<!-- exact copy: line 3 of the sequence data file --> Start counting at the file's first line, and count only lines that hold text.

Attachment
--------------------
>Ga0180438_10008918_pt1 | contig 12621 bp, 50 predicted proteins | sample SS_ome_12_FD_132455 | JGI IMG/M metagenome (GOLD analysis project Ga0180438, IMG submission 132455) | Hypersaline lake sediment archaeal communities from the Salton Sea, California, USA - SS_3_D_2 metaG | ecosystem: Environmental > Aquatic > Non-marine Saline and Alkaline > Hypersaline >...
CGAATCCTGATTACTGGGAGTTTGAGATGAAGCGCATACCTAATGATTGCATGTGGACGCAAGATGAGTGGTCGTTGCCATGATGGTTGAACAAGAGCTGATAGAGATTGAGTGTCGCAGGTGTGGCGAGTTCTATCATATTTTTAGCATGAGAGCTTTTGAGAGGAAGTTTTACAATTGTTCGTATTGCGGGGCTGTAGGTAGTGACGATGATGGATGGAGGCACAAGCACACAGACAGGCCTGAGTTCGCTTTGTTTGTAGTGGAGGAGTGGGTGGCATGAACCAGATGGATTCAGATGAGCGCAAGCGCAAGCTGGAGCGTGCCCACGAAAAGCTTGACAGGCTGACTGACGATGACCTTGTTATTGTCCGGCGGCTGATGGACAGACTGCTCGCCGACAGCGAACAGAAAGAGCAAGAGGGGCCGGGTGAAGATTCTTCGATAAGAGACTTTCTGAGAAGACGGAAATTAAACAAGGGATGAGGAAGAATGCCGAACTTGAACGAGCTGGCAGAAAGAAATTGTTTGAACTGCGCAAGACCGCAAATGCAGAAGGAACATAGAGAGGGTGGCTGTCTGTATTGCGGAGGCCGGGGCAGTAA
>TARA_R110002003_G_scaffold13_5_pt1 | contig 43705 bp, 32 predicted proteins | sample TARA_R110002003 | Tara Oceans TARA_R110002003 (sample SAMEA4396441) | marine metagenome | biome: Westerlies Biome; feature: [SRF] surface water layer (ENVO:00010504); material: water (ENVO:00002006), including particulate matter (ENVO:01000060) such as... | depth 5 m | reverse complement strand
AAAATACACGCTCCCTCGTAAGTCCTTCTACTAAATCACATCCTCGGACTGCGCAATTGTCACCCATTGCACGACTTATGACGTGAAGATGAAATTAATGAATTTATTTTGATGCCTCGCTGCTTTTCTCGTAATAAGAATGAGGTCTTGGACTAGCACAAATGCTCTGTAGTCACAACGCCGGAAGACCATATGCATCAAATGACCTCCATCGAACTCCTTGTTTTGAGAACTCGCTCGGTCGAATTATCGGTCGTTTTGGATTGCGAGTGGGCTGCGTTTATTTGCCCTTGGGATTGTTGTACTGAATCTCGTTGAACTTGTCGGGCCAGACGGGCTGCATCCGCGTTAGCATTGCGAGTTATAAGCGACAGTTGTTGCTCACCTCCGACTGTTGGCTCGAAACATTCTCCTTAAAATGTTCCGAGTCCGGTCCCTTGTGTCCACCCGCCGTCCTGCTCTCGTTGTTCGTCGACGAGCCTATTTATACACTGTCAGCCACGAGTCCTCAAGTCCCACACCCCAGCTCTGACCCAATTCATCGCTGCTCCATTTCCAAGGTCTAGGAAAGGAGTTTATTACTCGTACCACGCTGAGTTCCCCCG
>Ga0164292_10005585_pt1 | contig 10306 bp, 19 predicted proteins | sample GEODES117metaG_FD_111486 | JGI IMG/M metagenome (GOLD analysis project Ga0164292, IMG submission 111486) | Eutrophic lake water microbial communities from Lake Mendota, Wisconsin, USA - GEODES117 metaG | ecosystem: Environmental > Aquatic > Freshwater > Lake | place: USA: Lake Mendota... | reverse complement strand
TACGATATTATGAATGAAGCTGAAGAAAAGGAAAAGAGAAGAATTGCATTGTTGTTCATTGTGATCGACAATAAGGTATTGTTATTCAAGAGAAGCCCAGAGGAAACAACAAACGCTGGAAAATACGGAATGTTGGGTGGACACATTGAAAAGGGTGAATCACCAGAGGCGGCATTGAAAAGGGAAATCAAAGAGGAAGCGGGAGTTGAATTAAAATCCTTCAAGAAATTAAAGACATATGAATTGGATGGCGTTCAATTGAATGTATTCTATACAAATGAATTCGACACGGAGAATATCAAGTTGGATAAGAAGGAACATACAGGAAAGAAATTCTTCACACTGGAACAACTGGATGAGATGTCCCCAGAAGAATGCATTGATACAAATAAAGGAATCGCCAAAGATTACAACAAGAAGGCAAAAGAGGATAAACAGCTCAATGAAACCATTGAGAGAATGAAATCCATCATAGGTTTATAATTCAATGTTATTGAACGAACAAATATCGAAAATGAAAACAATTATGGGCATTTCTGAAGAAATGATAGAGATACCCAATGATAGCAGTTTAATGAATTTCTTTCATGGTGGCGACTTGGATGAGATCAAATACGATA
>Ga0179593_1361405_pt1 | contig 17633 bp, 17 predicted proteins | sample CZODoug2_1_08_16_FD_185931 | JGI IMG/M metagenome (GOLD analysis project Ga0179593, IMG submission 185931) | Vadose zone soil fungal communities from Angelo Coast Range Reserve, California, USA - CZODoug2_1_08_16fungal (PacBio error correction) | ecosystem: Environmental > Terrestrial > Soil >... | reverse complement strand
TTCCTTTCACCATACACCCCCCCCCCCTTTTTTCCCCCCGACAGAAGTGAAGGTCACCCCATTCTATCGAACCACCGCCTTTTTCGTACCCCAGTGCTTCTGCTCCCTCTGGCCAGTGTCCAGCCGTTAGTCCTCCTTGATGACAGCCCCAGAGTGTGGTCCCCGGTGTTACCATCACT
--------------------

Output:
>TARA_R110002003_G_scaffold13_5_pt1 | contig 43705 bp, 32 predicted proteins | sample TARA_R110002003 | Tara Oceans TARA_R110002003 (sample SAMEA4396441) | marine metagenome | biome: Westerlies Biome; feature: [SRF] surface water layer (ENVO:00010504); material: water (ENVO:00002006), including particulate matter (ENVO:01000060) such as... | depth 5 m | reverse complement strand